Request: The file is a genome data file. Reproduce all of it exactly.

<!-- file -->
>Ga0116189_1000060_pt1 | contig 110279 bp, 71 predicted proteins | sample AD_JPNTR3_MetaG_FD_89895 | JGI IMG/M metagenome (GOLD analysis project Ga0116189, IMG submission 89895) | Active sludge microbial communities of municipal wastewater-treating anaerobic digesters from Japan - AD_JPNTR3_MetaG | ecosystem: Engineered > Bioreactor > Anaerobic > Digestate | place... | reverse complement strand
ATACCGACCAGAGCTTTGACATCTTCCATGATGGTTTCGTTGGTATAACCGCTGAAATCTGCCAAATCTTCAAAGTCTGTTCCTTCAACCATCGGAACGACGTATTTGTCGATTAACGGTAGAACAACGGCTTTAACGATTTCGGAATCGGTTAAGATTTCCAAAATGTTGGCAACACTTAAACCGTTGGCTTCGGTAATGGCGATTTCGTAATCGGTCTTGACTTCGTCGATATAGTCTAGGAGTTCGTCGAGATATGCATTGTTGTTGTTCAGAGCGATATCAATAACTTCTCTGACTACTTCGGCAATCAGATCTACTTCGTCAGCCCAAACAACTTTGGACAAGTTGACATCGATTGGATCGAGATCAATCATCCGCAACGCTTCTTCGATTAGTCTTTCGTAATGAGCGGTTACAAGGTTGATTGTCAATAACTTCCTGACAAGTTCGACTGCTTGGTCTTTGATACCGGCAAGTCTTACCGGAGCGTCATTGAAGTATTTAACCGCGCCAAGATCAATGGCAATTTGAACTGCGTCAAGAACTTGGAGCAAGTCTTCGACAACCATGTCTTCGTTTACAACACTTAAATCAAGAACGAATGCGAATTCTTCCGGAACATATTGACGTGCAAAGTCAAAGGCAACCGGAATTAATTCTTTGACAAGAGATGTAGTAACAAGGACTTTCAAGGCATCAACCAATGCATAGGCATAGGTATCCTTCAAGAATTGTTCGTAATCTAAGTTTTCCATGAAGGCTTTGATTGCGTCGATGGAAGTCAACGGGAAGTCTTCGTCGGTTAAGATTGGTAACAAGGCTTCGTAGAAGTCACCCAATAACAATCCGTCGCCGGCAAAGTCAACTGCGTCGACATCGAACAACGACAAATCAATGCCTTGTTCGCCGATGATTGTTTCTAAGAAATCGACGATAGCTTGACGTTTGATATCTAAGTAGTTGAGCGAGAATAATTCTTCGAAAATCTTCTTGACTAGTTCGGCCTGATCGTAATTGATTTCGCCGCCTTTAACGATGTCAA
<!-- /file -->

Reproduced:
>Ga0116189_1000060_pt1 | contig 110279 bp, 71 predicted proteins | sample AD_JPNTR3_MetaG_FD_89895 | JGI IMG/M metagenome (GOLD analysis project Ga0116189, IMG submission 89895) | Active sludge microbial communities of municipal wastewater-treating anaerobic digesters from Japan - AD_JPNTR3_MetaG | ecosystem: Engineered > Bioreactor > Anaerobic > Digestate | place... | reverse complement strand
ATACCGACCAGAGCTTTGACATCTTCCATGATGGTTTCGTTGGTATAACCGCTGAAATCTGCCAAATCTTCAAAGTCTGTTCCTTCAACCATCGGAACGACGTATTTGTCGATTAACGGTAGAACAACGGCTTTAACGATTTCGGAATCGGTTAAGATTTCCAAAATGTTGGCAACACTTAAACCGTTGGCTTCGGTAATGGCGATTTCGTAATCGGTCTTGACTTCGTCGATATAGTCTAGGAGTTCGTCGAGATATGCATTGTTGTTGTTCAGAGCGATATCAATAACTTCTCTGACTACTTCGGCAATCAGATCTACTTCGTCAGCCCAAACAACTTTGGACAAGTTGACATCGATTGGATCGAGATCAATCATCCGCAACGCTTCTTCGATTAGTCTTTCGTAATGAGCGGTTACAAGGTTGATTGTCAATAACTTCCTGACAAGTTCGACTGCTTGGTCTTTGATACCGGCAAGTCTTACCGGAGCGTCATTGAAGTATTTAACCGCGCCAAGATCAATGGCAATTTGAACTGCGTCAAGAACTTGGAGCAAGTCTTCGACAACCATGTCTTCGTTTACAACACTTAAATCAAGAACGAATGCGAATTCTTCCGGAACATATTGACGTGCAAAGTCAAAGGCAACCGGAATTAATTCTTTGACAAGAGATGTAGTAACAAGGACTTTCAAGGCATCAACCAATGCATAGGCATAGGTATCCTTCAAGAATTGTTCGTAATCTAAGTTTTCCATGAAGGCTTTGATTGCGTCGATGGAAGTCAACGGGAAGTCTTCGTCGGTTAAGATTGGTAACAAGGCTTCGTAGAAGTCACCCAATAACAATCCGTCGCCGGCAAAGTCAACTGCGTCGACATCGAACAACGACAAATCAATGCCTTGTTCGCCGATGATTGTTTCTAAGAAATCGACGATAGCTTGACGTTTGATATCTAAGTAGTTGAGCGAGAATAATTCTTCGAAAATCTTCTTGACTAGTTCGGCCTGATCGTAATTGATTTCGCCGCCTTTAACGATGTCAA